Maj. Gen. Rao Farman Ali, Adviser to the Governor of East Pakistan said, in (HCR) regarding General Niazi”Harrowing tales of rape, loot, arson, harassment, and of insulting and degrading behaviour were narrated in general terms…. I wrote out an instruction to act as a guide for decent behaviour and recommended action required to be taken to win over the hearts of the people. This instruction under General Tikka Khan’s signature was sent to Eastern Command. I found that General Tikka’s position was also deliberately undermined and his instructions ignored…excesses were explained away by false and concocted stories and figures.”
Rao’s controversial letter and diary
The Bangladesh Prime Minister Sheikh Mujibur Rahman, made a formal complaint with Prime Minister of Pakistan Zulfikar Ali Bhutto at Dacca on Friday, the June 28, 1974 that Maj Gen Rao Farman Ali had written on Government stationery that “The green of East Pakistan will have to be painted red.”
Sheikh Mujibur Rahman promised to supply a copy of this document to the Government of Pakistan. The insinuation was that this writing amounted to a written declaration of the intentions of the Pakistani Army and the martial law administration in East Pakistan to indulge in large-scale bloodshed in order to suppress the movement for Bangladesh. This writing was put forward as a proof of the killings alleged to have been carried out in East Pakistan during the military operations.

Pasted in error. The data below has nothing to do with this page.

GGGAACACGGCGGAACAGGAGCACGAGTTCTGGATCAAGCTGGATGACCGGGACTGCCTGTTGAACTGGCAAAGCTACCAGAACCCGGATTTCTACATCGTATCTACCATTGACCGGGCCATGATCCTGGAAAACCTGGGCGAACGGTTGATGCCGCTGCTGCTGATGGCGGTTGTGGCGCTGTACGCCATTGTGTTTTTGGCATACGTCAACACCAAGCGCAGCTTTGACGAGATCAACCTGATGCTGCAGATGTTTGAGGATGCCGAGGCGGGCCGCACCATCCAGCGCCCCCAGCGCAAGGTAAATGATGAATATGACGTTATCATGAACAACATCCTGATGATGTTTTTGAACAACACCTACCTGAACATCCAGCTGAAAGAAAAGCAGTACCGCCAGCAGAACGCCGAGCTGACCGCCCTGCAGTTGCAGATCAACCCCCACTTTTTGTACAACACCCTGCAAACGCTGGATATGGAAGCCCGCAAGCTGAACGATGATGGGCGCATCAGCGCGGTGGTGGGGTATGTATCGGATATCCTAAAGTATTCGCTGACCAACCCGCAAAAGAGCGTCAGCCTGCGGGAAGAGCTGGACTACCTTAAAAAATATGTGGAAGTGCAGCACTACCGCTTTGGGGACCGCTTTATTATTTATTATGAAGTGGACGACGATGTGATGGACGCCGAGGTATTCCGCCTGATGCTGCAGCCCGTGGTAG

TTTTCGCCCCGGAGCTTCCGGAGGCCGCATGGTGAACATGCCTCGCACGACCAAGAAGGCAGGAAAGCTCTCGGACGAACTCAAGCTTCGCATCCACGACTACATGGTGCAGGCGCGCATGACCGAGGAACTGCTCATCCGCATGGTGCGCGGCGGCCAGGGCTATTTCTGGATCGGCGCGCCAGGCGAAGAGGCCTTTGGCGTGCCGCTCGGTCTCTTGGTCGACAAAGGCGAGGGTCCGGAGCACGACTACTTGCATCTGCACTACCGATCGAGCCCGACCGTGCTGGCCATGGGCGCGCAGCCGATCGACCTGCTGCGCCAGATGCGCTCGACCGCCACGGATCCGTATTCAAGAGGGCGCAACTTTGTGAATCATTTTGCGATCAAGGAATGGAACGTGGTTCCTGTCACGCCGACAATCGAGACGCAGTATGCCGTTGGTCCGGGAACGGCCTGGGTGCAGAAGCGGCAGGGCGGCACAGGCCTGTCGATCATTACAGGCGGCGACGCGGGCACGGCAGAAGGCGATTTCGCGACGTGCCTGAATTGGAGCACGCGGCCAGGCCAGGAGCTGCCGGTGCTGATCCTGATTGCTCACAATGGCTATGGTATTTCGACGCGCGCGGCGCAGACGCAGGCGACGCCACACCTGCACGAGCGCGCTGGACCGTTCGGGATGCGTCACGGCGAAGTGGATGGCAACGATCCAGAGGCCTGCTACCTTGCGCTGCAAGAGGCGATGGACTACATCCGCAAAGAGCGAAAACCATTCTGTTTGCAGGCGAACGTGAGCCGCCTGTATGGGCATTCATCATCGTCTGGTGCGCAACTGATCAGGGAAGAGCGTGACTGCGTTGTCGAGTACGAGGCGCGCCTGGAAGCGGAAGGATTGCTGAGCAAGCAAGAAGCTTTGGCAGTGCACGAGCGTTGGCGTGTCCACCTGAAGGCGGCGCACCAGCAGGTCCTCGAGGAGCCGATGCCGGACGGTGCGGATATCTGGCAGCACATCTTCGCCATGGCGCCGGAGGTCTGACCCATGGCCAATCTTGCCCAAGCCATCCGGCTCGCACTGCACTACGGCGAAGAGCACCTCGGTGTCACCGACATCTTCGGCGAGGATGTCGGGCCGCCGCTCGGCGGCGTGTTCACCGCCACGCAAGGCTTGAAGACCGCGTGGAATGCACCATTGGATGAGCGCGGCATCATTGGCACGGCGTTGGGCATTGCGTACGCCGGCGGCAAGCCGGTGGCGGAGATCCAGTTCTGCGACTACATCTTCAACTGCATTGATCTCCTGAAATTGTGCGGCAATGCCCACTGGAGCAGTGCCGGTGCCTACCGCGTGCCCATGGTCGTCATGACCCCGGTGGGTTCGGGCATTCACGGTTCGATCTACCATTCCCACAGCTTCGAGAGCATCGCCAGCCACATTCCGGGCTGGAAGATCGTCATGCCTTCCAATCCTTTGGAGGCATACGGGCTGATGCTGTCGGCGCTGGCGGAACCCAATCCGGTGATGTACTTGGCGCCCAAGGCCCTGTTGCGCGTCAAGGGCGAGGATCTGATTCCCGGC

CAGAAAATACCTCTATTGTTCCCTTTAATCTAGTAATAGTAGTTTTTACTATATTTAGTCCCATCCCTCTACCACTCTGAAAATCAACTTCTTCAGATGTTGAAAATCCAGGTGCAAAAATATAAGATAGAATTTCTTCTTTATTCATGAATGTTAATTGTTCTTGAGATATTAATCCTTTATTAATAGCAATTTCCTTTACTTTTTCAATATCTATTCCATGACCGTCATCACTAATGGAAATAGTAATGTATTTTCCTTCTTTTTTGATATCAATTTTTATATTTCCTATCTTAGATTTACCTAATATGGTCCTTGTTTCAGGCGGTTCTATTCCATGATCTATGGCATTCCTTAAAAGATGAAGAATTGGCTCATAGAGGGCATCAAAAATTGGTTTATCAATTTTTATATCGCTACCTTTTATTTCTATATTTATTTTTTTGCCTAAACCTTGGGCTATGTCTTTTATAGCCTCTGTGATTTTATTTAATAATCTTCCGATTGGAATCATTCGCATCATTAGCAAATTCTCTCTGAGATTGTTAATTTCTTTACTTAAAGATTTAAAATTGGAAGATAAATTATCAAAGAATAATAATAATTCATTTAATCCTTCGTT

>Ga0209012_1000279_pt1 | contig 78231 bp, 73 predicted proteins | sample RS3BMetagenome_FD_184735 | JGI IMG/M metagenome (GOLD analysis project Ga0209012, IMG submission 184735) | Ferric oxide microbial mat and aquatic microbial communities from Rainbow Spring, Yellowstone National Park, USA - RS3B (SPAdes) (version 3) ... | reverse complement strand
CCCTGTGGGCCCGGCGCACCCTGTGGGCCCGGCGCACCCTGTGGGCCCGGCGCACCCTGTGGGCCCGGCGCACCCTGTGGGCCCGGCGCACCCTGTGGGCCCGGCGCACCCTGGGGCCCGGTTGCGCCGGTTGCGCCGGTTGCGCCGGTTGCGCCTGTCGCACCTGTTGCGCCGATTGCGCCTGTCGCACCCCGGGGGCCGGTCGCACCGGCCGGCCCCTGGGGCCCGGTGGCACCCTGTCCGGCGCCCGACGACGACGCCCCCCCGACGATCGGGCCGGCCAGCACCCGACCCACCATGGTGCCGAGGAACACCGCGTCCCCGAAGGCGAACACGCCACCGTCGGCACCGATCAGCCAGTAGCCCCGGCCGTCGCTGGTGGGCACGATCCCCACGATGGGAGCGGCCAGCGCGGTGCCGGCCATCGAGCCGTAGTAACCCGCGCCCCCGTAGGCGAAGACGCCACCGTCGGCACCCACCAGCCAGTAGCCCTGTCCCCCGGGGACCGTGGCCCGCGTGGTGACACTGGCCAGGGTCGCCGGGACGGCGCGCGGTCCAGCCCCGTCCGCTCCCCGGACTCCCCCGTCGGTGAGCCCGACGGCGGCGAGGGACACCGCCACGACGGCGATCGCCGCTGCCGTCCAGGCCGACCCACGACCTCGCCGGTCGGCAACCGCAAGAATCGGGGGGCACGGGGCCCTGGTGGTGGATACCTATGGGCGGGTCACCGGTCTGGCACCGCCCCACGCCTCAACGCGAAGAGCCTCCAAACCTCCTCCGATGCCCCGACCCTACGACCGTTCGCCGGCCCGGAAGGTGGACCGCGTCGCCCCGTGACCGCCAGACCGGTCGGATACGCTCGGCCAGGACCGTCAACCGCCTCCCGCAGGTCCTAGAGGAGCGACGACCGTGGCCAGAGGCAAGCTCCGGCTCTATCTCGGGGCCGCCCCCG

Maj. Gen. Farman Ali explained the significance of this writing and the circumstances under which it came to be made by him. He stated that the words “the green of East Pakistan will have to be painted red” were uttered by one of the NPA leaders in Paltan Maidan, Dacca, now called Dhaka in a public speech during June 1970. The Martial Law headquarters thought that these words had been uttered by Mr Mohammad Toha of the NAP, and the General was asked to call for the explanation of Mr Toha and warn him not to say things prejudicial to public peace. To remind himself he wrote these words down on the back of his table diary, when they were repeated to him on telephone by Lt. Gen. Sahabzada Yakub Khan, the then Zonal Martial Law administrator in East Pakistan. Toha later denied having uttered these words and mentioned the names of Qazi Zafar and Rashid Menon in this connection. As these gentlemen had gone underground, General Farman Ali could not take any further action against them. The General further explained that as Mr Toha and his associates had communist leanings, these words were intended to convey their conviction and objective that East Pakistan would be turned into a communist state, and not that there would be bloodshed. Finally, Maj. Gen. Farman Ali has stated that he did not give any importance to this note and it must have fallen into the hands of his Bengali Personal Assistant, when the diary for the year 1970 was replaced at the close of that year.